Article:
The annals of ancient these less necessary than in other places. epicurisin inform us, that Lucullus had The noble woods of Leopold's-Ruhe are the delicate snails served up at his tables about a quarter of a league from the city ; sent from Illyria ; and even at present, the and a variety of other enchanting rural spots lumache Miriche constitute à favourite render the vicinity pre-eminently delightful. dish of the Venetian and Neapolitan gour- Rebell, a landscape-painter from Rome, is mands.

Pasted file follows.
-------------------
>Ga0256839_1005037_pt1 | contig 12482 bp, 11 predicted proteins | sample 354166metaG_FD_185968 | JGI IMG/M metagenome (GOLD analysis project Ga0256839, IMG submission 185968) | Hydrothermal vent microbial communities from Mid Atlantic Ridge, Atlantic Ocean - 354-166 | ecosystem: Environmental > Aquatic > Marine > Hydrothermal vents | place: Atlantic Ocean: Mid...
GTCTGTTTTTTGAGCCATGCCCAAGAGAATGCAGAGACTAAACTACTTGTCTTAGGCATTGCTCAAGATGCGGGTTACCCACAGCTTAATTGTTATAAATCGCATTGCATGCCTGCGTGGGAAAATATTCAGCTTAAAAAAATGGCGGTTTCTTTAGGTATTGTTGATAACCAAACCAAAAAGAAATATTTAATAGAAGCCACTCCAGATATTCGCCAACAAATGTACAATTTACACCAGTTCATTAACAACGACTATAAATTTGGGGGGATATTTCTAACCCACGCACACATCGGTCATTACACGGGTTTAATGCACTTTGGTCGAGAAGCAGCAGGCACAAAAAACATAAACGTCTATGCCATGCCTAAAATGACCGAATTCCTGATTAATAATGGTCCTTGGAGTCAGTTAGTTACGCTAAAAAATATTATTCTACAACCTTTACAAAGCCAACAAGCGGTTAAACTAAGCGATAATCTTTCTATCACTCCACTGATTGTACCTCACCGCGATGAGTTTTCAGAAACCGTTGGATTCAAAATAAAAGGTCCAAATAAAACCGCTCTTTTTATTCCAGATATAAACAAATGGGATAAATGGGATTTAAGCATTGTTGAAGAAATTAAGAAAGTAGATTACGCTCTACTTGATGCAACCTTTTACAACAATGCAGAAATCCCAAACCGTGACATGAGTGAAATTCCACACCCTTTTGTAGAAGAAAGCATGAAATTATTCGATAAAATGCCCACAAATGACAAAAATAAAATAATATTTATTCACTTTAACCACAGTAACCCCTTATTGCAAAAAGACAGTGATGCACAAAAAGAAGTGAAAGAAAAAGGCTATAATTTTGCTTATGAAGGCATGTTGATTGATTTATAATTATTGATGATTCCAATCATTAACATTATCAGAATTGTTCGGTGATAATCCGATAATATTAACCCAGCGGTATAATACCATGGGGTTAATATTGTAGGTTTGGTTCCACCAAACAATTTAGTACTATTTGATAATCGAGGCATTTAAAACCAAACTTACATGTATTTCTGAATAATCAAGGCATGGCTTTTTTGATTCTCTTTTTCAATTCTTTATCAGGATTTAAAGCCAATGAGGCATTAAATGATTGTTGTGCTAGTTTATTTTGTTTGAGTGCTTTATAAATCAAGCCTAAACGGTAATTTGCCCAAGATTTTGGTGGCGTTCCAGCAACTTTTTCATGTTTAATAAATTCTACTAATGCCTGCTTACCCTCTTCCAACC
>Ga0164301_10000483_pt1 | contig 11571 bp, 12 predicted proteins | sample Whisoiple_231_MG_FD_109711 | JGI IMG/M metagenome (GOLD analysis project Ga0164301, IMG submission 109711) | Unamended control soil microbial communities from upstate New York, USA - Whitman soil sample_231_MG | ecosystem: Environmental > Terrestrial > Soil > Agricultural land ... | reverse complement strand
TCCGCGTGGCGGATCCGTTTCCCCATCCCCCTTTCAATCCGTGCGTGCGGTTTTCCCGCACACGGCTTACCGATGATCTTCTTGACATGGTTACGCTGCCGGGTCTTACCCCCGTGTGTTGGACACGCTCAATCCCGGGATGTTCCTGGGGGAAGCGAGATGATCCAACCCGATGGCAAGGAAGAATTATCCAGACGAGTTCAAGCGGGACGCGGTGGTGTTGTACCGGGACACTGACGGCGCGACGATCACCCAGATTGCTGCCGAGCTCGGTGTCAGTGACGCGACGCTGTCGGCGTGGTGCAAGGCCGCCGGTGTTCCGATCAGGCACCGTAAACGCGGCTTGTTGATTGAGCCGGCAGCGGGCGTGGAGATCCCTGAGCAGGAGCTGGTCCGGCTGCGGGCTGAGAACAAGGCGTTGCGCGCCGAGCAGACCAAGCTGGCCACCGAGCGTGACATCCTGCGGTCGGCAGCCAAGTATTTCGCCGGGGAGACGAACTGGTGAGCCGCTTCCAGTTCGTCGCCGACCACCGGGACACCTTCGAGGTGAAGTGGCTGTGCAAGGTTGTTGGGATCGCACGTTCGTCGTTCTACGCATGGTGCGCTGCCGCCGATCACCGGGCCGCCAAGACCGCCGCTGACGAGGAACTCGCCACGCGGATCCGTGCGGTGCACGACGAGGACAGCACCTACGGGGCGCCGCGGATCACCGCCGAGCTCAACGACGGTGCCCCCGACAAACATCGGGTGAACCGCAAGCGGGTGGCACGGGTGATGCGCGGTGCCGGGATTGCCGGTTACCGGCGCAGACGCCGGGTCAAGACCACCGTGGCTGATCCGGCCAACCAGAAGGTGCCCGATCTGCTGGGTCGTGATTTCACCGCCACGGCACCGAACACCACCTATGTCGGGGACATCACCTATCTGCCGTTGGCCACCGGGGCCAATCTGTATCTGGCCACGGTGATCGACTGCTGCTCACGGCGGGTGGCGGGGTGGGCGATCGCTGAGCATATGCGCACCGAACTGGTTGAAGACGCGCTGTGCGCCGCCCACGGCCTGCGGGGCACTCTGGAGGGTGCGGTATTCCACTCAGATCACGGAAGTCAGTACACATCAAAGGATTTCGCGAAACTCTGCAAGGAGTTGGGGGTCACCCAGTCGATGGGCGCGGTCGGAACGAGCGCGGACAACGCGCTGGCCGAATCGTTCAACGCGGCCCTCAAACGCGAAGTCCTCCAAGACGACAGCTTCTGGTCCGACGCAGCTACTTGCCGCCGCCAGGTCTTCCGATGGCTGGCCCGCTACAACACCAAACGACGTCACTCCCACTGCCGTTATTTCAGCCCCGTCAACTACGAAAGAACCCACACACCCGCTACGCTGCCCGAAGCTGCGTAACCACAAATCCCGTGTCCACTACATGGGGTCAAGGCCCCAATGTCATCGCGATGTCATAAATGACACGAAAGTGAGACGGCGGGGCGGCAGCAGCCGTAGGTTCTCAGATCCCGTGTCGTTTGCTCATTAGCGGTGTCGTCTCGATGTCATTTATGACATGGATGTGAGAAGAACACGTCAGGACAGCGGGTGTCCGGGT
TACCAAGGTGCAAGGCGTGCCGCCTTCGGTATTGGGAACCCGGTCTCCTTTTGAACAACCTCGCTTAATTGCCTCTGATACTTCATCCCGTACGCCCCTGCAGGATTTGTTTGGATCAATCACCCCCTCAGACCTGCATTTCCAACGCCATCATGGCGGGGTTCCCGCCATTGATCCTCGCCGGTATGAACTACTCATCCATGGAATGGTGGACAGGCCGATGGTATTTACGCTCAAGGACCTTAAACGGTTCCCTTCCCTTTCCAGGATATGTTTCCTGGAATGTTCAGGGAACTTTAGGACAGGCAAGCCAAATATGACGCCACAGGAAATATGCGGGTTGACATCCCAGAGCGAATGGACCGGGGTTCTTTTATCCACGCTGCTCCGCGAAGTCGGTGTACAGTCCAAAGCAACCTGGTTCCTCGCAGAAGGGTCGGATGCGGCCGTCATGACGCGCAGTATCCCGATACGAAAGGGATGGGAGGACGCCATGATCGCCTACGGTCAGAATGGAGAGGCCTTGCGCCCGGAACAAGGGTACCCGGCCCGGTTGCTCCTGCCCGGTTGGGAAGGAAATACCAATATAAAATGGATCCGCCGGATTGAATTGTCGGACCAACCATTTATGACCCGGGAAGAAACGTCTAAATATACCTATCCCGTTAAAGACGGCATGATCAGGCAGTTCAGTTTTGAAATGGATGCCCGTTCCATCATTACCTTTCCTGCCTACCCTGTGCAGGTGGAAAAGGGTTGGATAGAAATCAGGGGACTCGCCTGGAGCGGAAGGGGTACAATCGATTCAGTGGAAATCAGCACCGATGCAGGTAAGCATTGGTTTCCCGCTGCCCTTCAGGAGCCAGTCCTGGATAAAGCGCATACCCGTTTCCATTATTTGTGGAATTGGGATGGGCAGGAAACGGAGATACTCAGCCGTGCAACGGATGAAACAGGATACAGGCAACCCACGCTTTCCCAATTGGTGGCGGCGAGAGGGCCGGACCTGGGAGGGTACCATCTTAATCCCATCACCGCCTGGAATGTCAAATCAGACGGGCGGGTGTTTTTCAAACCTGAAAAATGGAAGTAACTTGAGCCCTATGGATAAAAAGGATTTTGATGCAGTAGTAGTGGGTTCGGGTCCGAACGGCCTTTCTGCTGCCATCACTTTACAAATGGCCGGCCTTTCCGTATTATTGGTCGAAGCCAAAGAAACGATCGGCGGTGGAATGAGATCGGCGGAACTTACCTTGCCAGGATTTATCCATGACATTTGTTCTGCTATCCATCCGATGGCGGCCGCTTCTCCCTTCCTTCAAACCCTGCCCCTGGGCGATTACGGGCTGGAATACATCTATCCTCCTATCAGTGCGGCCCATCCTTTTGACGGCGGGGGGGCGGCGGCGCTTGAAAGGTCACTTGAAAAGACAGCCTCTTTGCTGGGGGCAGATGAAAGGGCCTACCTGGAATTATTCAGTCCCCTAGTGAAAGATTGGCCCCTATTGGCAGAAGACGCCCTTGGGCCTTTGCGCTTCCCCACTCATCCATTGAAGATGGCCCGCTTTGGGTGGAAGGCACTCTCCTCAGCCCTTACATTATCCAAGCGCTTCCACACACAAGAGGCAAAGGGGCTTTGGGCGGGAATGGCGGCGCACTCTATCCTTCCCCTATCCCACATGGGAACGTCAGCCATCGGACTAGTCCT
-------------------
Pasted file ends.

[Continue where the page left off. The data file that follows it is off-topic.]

now employed in taking views of many of In proportion as the Carniolians are fa. the most picturesque and striking of these voured by nature, do they seem to neglect scenes. the conveniences and the luxuries of art. This city has produced some eminent When the French armies arrived here, they scholars and learned men :- the naturalists were obliged to order furniture from other Scopoli, Fabricius, Panzer, and Paikull, places, for the inhabitants were unac- were born here; as were also Baron Zois, quainted with most of the commonest one of the greatest mineralogists of the articles. The walls of their rooms are present day ; Pezncigger, the translator of only white-washed, or at most, are orna- several of the Greek poets; Wodnik, Ademented with some pattern, which is formed lung, and Grantz, the two latter of whom by means of the figure being cut out in a were very eminent philologists; and Kapiece of wood : this is placed to the sur. lister, the present librarian at Laybach, a face of the wall, and the colour then ap- man whose talents and information deserve plied. Even what articles of furniture they a wider field for their exertion. have, are neither elegant nor convenient: